Our Recent Posts



The Constitution and Conflicts

One of the most interesting things about the U.S. Constitution is how the rights guaranteed thereunder relate to one another. Often, the interplay between rights is one of support. For example, the first amendment protects our rights to free speech. It allows us to openly and publicly criticize or support our leaders, and to voice our happiness or dissatisfaction with their leadership. If we dislike leadership, however, even screaming from the mountain tops is typically not be enough to cause change. Although it took 100 years to get it basically right, the 15th, 19th, 20th, 24th and 26th amendments provide voting to all of the people (who are 18 or older -- I'm not there yet) and ensures that our opinions voiced under the 1st amendment about our government can be put into action. A beautiful synergy amongst our constitutional rights -- each making the other stronger!

The Power of the Vote

Our first amendment rights, combined with our voting rights, result in a powerful elixir that can cause change. Indeed, history shows that first amendment rights and pre-amendment voting rights given to some (but not all) combined to lead to greater, broader voting rights for all the people over time.

Some would argue, however, that the symbiosis between first amendment speech and voting rights can be used to curtail or take away other rights and freedoms -- for example, the prohibition amendment, which outlawed liquor sale (and was later repealed). There are many in my family that would say prohibition was an impediment to the constitutionally promised right to the "pursuit of happiness."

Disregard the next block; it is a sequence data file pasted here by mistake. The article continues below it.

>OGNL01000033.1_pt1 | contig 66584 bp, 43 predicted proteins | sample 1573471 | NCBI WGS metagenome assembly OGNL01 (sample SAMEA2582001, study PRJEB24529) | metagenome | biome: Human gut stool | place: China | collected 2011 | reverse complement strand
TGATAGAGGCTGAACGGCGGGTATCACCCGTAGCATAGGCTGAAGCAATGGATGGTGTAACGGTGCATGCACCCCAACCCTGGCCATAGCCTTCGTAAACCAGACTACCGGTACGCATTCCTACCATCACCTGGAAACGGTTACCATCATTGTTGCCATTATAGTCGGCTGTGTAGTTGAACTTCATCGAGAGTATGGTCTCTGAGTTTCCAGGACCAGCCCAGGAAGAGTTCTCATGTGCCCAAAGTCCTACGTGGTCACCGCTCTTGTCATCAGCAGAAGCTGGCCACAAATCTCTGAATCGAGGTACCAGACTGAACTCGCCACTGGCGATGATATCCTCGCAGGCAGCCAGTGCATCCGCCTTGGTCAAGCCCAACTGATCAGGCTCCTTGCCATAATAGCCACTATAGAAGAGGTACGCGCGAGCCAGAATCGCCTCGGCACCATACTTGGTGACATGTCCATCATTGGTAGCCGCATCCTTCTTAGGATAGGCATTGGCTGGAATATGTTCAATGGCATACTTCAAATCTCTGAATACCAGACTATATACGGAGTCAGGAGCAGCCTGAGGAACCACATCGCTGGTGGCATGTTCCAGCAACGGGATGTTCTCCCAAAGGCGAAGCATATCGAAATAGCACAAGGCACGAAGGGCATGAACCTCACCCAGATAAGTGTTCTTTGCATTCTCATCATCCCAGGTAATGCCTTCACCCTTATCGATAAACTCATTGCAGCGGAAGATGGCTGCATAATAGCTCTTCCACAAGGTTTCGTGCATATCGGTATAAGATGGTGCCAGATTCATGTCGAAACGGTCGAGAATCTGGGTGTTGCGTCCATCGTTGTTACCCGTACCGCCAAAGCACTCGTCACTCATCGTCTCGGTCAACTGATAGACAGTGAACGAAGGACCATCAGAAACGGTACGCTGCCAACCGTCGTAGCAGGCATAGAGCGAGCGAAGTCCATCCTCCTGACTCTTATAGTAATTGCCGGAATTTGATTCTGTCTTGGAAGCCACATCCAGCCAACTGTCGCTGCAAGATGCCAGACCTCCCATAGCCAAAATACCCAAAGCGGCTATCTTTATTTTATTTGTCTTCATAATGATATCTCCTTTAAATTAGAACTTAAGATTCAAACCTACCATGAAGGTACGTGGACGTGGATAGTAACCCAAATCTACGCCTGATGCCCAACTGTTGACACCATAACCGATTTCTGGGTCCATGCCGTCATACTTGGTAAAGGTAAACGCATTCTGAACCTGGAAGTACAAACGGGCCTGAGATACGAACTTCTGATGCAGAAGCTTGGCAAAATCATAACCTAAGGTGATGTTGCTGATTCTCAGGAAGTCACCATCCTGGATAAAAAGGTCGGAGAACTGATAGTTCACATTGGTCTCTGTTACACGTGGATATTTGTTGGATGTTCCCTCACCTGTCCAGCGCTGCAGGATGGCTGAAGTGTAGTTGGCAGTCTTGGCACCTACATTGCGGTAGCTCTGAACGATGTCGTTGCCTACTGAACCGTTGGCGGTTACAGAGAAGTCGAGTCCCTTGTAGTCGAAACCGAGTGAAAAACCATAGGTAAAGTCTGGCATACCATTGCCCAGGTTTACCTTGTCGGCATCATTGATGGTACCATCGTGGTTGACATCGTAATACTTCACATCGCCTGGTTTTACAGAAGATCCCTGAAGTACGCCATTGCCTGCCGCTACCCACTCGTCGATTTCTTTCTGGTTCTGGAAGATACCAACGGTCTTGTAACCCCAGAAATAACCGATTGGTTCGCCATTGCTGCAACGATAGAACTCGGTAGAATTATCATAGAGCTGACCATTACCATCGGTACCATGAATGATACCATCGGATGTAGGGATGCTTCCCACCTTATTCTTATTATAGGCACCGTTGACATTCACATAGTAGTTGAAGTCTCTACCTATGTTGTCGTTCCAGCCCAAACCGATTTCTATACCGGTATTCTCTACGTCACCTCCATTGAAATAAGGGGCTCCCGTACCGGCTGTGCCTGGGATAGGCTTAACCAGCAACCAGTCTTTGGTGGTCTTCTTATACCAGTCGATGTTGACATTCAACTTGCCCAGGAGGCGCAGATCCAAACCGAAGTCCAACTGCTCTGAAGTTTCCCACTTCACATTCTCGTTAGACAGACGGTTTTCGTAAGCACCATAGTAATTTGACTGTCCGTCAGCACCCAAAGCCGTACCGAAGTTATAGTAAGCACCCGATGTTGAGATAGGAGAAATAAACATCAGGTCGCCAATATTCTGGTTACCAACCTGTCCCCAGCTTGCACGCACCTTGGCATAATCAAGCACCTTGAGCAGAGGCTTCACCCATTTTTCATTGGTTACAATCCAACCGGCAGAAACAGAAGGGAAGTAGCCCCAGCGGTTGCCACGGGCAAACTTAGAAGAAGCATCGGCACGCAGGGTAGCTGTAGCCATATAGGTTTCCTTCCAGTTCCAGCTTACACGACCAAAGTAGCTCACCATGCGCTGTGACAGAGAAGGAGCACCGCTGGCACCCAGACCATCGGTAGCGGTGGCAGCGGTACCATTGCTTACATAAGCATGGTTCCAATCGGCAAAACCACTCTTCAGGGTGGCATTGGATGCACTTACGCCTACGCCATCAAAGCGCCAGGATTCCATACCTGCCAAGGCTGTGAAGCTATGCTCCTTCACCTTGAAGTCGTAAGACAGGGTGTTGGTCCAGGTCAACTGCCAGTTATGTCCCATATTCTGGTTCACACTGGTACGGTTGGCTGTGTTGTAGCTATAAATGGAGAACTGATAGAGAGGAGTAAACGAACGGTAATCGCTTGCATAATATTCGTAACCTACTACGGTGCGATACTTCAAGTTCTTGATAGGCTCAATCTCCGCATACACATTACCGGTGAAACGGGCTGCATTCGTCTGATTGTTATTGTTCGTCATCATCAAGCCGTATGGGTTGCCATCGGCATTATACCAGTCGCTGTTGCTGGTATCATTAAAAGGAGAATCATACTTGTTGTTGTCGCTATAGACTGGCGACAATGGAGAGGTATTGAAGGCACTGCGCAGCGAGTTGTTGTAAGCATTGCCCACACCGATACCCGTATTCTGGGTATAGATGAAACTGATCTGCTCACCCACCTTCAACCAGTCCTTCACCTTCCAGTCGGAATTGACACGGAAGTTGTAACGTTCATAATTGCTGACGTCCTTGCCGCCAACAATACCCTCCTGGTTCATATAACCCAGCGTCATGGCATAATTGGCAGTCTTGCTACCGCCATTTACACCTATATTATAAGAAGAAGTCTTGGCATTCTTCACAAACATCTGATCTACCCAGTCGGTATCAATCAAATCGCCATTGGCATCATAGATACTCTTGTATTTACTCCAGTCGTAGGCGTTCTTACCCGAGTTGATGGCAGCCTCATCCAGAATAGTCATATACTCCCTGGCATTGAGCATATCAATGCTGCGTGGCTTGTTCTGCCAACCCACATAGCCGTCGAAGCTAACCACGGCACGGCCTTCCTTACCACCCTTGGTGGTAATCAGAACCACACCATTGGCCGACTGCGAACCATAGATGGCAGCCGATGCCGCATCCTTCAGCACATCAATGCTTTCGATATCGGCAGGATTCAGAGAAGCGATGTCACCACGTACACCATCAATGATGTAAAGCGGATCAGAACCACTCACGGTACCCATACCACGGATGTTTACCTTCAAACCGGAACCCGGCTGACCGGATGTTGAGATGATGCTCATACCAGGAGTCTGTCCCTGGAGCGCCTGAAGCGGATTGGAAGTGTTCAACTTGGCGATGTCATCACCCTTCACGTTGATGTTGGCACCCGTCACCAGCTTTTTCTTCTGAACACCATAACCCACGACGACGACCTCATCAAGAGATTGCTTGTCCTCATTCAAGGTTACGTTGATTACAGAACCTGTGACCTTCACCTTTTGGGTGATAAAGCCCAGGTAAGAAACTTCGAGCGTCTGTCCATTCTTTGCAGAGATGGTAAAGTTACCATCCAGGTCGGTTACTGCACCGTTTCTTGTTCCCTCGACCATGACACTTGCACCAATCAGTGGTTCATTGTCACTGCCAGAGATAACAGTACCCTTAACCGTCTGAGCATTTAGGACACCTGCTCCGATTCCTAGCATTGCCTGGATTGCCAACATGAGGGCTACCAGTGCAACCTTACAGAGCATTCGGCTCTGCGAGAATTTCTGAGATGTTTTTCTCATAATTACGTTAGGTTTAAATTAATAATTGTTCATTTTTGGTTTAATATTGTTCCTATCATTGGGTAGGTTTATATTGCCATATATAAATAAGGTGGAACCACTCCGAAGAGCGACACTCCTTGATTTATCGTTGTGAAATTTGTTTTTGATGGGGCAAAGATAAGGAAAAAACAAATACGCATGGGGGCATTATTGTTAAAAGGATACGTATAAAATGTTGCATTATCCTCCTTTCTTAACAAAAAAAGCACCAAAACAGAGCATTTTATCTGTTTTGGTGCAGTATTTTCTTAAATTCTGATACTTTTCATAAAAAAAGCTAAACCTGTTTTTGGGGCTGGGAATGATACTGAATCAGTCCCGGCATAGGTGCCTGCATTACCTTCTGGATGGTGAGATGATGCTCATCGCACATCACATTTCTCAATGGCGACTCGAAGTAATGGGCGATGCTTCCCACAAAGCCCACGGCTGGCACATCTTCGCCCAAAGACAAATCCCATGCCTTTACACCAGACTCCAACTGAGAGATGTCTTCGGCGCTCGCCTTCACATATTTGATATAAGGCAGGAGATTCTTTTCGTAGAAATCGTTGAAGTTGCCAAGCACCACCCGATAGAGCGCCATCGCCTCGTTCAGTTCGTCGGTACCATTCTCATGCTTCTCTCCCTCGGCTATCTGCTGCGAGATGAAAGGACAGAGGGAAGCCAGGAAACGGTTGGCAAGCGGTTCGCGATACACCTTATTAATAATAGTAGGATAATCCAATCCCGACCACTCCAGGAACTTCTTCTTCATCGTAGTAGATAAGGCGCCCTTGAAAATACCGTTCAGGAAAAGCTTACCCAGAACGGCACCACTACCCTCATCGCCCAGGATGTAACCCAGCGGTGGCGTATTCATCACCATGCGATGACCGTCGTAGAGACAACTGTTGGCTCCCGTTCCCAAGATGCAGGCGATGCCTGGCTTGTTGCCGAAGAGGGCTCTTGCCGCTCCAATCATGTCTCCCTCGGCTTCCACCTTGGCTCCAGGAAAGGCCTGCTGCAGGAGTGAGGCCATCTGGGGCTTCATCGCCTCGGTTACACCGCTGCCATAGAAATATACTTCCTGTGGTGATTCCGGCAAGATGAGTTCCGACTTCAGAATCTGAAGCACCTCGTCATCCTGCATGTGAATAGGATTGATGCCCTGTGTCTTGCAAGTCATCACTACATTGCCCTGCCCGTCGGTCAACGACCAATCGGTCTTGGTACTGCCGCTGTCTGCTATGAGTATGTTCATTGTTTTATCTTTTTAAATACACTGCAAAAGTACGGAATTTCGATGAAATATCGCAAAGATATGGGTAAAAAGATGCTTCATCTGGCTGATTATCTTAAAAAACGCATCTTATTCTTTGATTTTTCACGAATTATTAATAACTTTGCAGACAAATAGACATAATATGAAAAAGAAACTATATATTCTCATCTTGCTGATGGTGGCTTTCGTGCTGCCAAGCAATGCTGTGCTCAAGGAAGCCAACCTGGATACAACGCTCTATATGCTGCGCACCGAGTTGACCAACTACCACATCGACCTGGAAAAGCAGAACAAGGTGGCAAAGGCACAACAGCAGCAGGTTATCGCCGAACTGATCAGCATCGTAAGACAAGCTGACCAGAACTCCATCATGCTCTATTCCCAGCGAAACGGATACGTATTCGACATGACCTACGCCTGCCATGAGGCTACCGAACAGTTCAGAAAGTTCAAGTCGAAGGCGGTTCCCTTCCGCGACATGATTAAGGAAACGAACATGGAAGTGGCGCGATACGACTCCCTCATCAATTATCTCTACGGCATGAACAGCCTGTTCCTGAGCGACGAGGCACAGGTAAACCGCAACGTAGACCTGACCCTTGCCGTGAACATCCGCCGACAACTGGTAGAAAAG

Yet, the beauty of the interplay between speech and voting rights is that it allows the U.S. Constitution to be the "living, breathing document" it is often called. The U.S. Constitution has changed over time -- through amendment and through the interpretations thereof by the U.S. Supreme Court. All of this reflective of changes in our society over time and directly effected by the voicing of opinion and the vote of the people.

Now we see some claiming that their 2nd amendment rights are under attack -- by the 16 and 17 year old kids of the nation, no less. In the context of the greater good of the country, the voicing of opinion is never an "attack." The teenagers of Parkland and the broader population have mobilized not to attack the rights of others but simply to beg leadership to protect their right to be safe in schools. NRA supporters often attempt to switch the focus and argue that mass shootings are a product of mental health issues. Yet, it is clear that the solution to the issue is not based on an "either-or" decision tree. A mass shooting is caused by (a) a mentally unhealthy individual using (b) a semi-automatic or de facto automatic weapon (made using bump stocks or other implements). Mathematically, the best solution is one that addresses both these elements.

When one set of rights may conflict with another set of rights, the U.S. Supreme Court often balances these rights against on another in the context of the greater good and general welfare of the population. Being able to learn in a safe environment, free of fear and danger, is inarguably the most important right our government can ensure for the youth of the country. While the right to bear arms and to protect one's home and family seems fairly settled and secure, the need to ensure that most anyone can have relatively easy access to a semi-automatic weapon seems less clear. Semi-automatic weapons have no application in hunting (as one comedian says -- if you need a semi-automatic weapon to bag a deer, it's time to find a new hobby). They also seem to have limited application or a favorable self-danger/safety ratio for home protection.